Thursday, March 4, 2010
Aging Happens (along with a few other things.)
"With mirth and laughter let old wrinkles come."
Susan Gray is the first person you will see or talk to when you contact Girls on the Run! She is the sparkly voice on the other end of the phone or the happy face you will see when you walk in our front door.
Susan is currently coaching Girls on the Run to a group of vibrant 3rd-5th grade girls at a local school. She was walking with the girls, from the school out to the play ground, when the following conversation occurred.
Girl: Do you work at Girls on the Run?
Girl: Well, I thought so. You are the first Girls on the Run coach I’ve had who always wears clothes with Girls on the Run on them. What do you do there?
Susan: I do lots of things at Girls on the Run. I answer the phones. I welcome people. I work with all the people who are interested in bringing Girls on the Run to their hometowns.
Girl: Wow. That’s a lot.
Susan: I also help Molly Barker with her calendar and all of her travel. Do you know who Molly Barker is?
Girl: YES! She is the woman who started Girls on the Run.
Susan: That’s right. She is the founder.
Girl: (long pause, a few steps and then nonchalantly): Is she still alive?
Susan shared this story with me a couple of days ago and I literally laughed out loud for several minutes.
Couple her question with the fact that I turn 50 this year and…well…I wonder if the Universe isn’t trying to humorously welcome me to this process we call “aging.”
This brings me ‘round to one of my all time favorite quotes and it comes from Gloria Steinem.
A reporter was interviewing Ms. Steinem, many years ago. “Ms. Steinem, you sure don’t look 43 years old.”
“Well honey,” she replied. “This is what MY 43 looks like.”
Whether we are in our teens, 20’s, 30’s, 40’s and/or up (!) aging happens.
AND wonderfully so! There is no more a beautiful process than growing older. I consider the landscape of my body and the stories it tells.
The scar on my right hip: Riding my first century ride (100 miles) a dog crossed the road at mile 87. My friends, Bob, Dave and Rob stopped to help me. I finished the ride that day thanks to their support. I fondly remember them now, though I haven’t spoken to them in over 20 years.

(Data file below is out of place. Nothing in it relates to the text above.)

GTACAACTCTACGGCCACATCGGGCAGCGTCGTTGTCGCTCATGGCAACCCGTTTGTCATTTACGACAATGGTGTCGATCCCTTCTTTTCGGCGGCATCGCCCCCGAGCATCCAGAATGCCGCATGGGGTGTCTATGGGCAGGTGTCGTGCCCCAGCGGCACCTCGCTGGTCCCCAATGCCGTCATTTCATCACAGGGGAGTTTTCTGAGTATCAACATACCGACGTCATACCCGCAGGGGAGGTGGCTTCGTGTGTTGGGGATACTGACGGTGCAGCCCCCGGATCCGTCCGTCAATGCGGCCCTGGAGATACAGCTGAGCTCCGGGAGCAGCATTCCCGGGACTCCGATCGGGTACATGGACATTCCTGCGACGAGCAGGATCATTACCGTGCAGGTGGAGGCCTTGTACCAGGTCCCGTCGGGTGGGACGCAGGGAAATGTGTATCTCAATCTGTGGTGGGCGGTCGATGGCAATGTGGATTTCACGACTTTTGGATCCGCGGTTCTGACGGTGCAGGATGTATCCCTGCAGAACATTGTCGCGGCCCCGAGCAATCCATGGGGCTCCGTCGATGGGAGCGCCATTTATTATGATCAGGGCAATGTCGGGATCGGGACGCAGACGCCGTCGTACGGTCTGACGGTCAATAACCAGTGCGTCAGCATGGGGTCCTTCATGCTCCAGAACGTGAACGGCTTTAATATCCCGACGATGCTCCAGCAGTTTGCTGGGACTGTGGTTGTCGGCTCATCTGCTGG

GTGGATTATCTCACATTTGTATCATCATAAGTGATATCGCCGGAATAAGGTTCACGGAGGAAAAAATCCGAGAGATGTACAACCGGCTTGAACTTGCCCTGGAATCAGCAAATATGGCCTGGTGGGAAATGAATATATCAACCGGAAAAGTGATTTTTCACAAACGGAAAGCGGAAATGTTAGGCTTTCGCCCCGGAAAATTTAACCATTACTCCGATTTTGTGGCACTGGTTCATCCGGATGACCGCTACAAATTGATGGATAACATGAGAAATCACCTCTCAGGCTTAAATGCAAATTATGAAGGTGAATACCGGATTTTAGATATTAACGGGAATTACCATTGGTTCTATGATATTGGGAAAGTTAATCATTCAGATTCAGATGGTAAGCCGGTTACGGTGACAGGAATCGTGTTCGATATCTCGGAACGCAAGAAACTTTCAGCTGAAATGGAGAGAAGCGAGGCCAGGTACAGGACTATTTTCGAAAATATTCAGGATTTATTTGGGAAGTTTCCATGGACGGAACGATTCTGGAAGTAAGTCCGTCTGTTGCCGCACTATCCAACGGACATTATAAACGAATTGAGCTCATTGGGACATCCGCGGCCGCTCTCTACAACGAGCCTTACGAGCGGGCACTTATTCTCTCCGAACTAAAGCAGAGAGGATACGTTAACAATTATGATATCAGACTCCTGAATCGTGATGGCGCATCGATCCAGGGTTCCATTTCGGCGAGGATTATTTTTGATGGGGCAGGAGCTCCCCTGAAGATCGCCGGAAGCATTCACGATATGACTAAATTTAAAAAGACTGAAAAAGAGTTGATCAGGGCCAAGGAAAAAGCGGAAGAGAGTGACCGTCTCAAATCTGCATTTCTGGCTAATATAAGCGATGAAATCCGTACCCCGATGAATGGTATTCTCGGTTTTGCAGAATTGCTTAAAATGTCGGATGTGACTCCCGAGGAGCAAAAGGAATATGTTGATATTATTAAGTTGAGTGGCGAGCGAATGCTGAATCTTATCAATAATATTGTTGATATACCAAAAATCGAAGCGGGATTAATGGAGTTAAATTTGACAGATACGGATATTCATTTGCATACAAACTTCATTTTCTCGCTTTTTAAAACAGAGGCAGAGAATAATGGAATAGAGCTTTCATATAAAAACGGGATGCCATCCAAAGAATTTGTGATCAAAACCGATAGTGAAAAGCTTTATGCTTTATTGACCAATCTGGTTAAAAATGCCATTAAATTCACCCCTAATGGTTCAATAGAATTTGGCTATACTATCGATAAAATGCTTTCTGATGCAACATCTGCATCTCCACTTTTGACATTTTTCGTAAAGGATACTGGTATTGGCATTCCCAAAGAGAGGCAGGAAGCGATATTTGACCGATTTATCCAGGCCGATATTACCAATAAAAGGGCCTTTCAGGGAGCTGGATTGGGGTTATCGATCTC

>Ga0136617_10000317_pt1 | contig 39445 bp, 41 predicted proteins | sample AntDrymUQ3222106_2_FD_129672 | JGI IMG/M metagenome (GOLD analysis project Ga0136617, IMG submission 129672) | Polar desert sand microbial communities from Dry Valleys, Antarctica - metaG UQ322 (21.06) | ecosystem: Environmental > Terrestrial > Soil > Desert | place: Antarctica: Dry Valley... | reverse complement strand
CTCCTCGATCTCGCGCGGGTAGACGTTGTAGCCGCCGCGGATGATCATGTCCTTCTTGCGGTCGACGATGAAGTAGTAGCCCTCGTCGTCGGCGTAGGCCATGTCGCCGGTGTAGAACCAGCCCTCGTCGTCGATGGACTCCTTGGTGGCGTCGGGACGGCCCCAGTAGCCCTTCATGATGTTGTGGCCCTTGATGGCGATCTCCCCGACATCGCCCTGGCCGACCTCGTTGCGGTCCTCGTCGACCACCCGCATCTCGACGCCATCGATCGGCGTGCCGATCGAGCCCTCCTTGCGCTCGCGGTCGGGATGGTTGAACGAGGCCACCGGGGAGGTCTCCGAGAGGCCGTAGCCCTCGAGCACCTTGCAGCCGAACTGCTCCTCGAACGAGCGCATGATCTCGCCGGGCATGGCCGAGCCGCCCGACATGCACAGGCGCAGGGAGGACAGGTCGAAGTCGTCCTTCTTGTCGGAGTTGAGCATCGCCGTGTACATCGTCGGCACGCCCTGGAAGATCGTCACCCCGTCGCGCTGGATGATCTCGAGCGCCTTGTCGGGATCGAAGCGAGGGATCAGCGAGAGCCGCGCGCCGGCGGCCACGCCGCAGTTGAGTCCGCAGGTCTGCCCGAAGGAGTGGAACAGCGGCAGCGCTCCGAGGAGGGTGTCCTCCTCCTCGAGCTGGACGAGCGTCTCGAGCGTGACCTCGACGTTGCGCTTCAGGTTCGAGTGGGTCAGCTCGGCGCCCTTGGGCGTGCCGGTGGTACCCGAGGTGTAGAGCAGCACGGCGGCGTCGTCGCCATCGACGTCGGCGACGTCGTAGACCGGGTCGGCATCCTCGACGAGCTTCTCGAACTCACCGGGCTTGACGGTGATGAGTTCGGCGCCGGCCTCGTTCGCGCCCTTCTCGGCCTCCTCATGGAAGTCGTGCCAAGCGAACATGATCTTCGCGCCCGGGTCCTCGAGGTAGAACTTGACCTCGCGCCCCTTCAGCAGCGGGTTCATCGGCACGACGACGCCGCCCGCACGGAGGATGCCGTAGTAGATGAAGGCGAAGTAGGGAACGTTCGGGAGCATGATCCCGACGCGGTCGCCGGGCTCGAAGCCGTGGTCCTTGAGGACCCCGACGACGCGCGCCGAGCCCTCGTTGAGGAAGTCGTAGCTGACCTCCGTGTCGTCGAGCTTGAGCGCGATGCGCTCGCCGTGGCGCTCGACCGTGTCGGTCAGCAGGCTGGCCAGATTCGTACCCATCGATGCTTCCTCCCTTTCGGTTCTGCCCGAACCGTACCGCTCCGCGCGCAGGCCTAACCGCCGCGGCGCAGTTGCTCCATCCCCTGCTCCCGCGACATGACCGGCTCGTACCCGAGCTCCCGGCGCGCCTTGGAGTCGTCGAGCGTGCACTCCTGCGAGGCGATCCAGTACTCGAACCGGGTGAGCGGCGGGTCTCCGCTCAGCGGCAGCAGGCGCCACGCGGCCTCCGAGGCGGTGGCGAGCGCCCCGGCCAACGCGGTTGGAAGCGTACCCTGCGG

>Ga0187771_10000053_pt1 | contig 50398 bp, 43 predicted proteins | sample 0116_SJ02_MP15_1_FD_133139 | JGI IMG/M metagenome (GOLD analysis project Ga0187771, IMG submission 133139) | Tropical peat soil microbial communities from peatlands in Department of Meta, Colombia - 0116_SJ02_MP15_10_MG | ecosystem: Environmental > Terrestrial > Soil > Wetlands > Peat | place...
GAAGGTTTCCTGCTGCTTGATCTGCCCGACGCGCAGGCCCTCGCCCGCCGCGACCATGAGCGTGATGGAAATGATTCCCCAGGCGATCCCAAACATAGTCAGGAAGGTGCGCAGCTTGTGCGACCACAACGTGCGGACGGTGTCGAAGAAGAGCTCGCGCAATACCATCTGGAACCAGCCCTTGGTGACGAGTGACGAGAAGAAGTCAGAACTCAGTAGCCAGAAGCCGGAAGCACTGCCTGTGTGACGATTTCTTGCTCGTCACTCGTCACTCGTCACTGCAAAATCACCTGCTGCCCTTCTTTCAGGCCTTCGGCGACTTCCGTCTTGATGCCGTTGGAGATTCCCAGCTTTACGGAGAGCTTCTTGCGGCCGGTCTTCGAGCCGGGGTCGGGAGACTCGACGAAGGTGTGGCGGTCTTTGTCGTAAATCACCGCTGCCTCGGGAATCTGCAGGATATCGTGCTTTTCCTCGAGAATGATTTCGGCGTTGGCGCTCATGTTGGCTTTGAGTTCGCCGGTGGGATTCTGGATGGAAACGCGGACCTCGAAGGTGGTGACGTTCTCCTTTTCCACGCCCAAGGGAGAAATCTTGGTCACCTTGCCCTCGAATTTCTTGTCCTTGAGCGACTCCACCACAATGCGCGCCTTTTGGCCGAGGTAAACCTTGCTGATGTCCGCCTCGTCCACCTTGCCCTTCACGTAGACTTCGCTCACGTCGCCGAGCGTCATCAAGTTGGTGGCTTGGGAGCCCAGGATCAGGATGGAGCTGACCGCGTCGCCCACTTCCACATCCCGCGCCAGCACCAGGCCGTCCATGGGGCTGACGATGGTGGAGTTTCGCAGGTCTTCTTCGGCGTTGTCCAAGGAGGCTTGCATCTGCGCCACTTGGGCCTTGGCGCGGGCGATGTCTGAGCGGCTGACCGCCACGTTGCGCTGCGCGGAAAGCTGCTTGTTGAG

The lines at my brow: I have a photo of myself in second grade. Those lines were there, an indication of my intensity even then and my passion now.
My skin and the tell tale signs of sun, wind and hours outside: I remember sitting by Susan Anderson’s swimming pool one summer between 9th and 10th grade, lathering up with baby oil, drinking a Tab and listening to “Some Kind of Wonderful “ by Grand Funk Railroad.
Celebrating where we are in the process of aging is a challenge. When I’m unfocused, I unknowingly allow the stories our culture has made up regarding that process, to seep into my psyche, my self-esteem and feelings of worth. I will admit it though…It’s just so hard sometimes to celebrate the process when the noise of the outer world is so darn loud. Use this, try this, do this and then you can be this.
I recognize that the process of growing older is just that…a process and each of us has and will have a very personal and intimate relationship with it now and in our futures.
Today I will intentionally celebrate the changing and aging landscape of my body. I will seek out images, people and messages around me where aging is honored. I will be aware of the language I use and do my very best to stop short of a negative or humorous comment about aging and replace it with wonder, admiration and love for myself as I enjoy being who I am, right now and in this minute!
What are the cultural stories/beliefs you grew up with about the aging process and how have those affected you? What do you believe now? Are those stories serving you in a positive way?
Let me know at email@example.com.